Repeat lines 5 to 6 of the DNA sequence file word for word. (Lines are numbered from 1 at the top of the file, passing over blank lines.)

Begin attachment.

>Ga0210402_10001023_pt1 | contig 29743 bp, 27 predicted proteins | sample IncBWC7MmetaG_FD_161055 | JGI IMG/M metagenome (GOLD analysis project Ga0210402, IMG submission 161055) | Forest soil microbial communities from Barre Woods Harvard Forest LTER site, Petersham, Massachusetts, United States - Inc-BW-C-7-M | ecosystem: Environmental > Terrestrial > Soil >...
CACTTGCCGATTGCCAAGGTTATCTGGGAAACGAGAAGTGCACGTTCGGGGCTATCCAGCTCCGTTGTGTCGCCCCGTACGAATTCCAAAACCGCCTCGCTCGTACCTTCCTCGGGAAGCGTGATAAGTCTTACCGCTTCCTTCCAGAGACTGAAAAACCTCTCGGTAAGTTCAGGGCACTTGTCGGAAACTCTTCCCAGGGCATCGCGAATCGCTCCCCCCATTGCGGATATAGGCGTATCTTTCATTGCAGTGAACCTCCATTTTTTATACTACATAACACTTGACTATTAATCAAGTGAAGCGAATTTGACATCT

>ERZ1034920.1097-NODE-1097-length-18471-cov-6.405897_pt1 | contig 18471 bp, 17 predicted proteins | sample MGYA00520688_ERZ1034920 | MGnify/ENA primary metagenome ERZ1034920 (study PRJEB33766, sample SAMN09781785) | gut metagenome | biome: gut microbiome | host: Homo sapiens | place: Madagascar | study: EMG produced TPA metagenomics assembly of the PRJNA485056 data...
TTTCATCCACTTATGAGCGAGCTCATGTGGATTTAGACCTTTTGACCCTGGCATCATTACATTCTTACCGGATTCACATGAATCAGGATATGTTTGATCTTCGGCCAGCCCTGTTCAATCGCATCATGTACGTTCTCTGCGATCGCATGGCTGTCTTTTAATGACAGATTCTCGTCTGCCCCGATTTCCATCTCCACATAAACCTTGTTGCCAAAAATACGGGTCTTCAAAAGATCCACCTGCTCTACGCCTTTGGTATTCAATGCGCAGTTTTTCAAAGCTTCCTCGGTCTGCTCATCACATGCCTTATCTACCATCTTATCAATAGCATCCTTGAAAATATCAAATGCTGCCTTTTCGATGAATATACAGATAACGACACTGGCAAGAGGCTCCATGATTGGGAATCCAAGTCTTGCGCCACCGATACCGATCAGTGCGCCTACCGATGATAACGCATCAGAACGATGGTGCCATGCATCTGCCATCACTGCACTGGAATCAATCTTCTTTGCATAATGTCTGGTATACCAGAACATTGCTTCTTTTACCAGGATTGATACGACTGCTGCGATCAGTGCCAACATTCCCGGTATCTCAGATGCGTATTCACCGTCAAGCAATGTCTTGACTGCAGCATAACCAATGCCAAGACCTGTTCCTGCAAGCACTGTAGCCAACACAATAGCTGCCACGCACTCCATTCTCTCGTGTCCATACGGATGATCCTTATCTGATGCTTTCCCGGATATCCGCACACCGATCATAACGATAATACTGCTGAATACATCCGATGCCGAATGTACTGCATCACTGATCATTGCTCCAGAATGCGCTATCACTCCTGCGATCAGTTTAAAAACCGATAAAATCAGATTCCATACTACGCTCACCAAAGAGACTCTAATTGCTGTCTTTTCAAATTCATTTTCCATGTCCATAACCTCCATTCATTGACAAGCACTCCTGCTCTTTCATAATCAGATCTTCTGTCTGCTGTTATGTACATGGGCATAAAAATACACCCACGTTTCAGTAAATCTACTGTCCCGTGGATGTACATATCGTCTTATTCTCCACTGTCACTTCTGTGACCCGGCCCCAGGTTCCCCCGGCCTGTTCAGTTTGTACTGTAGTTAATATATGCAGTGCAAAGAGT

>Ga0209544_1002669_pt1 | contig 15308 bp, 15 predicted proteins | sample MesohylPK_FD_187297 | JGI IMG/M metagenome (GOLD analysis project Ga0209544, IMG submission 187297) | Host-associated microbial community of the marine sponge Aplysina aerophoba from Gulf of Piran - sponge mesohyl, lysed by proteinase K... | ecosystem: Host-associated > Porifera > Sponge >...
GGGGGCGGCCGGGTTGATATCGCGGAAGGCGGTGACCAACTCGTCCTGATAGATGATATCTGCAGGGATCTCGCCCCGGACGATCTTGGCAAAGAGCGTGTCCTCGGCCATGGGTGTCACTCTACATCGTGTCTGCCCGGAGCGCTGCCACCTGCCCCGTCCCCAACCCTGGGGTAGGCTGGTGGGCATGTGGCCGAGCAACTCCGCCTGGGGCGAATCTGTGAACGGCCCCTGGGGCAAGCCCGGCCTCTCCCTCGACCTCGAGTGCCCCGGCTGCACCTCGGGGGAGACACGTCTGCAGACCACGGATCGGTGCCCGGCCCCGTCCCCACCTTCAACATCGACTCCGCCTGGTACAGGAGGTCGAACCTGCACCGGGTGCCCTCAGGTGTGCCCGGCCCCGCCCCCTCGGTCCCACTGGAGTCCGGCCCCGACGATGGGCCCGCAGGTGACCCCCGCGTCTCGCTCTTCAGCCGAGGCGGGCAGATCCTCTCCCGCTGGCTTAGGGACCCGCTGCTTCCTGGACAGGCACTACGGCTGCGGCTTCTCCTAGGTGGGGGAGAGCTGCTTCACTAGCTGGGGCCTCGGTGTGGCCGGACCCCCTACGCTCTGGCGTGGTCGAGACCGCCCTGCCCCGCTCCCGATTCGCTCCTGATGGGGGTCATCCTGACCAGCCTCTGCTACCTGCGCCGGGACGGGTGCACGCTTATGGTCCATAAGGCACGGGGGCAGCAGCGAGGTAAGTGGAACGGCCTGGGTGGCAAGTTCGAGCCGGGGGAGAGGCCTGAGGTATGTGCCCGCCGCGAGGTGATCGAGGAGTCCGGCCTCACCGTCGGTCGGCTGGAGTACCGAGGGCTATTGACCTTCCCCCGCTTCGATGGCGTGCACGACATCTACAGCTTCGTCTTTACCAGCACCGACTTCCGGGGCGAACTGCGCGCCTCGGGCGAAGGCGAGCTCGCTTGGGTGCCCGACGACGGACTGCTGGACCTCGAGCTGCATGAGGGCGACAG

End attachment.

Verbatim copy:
>Ga0209544_1002669_pt1 | contig 15308 bp, 15 predicted proteins | sample MesohylPK_FD_187297 | JGI IMG/M metagenome (GOLD analysis project Ga0209544, IMG submission 187297) | Host-associated microbial community of the marine sponge Aplysina aerophoba from Gulf of Piran - sponge mesohyl, lysed by proteinase K... | ecosystem: Host-associated > Porifera > Sponge >...
GGGGGCGGCCGGGTTGATATCGCGGAAGGCGGTGACCAACTCGTCCTGATAGATGATATCTGCAGGGATCTCGCCCCGGACGATCTTGGCAAAGAGCGTGTCCTCGGCCATGGGTGTCACTCTACATCGTGTCTGCCCGGAGCGCTGCCACCTGCCCCGTCCCCAACCCTGGGGTAGGCTGGTGGGCATGTGGCCGAGCAACTCCGCCTGGGGCGAATCTGTGAACGGCCCCTGGGGCAAGCCCGGCCTCTCCCTCGACCTCGAGTGCCCCGGCTGCACCTCGGGGGAGACACGTCTGCAGACCACGGATCGGTGCCCGGCCCCGTCCCCACCTTCAACATCGACTCCGCCTGGTACAGGAGGTCGAACCTGCACCGGGTGCCCTCAGGTGTGCCCGGCCCCGCCCCCTCGGTCCCACTGGAGTCCGGCCCCGACGATGGGCCCGCAGGTGACCCCCGCGTCTCGCTCTTCAGCCGAGGCGGGCAGATCCTCTCCCGCTGGCTTAGGGACCCGCTGCTTCCTGGACAGGCACTACGGCTGCGGCTTCTCCTAGGTGGGGGAGAGCTGCTTCACTAGCTGGGGCCTCGGTGTGGCCGGACCCCCTACGCTCTGGCGTGGTCGAGACCGCCCTGCCCCGCTCCCGATTCGCTCCTGATGGGGGTCATCCTGACCAGCCTCTGCTACCTGCGCCGGGACGGGTGCACGCTTATGGTCCATAAGGCACGGGGGCAGCAGCGAGGTAAGTGGAACGGCCTGGGTGGCAAGTTCGAGCCGGGGGAGAGGCCTGAGGTATGTGCCCGCCGCGAGGTGATCGAGGAGTCCGGCCTCACCGTCGGTCGGCTGGAGTACCGAGGGCTATTGACCTTCCCCCGCTTCGATGGCGTGCACGACATCTACAGCTTCGTCTTTACCAGCACCGACTTCCGGGGCGAACTGCGCGCCTCGGGCGAAGGCGAGCTCGCTTGGGTGCCCGACGACGGACTGCTGGACCTCGAGCTGCATGAGGGCGACAG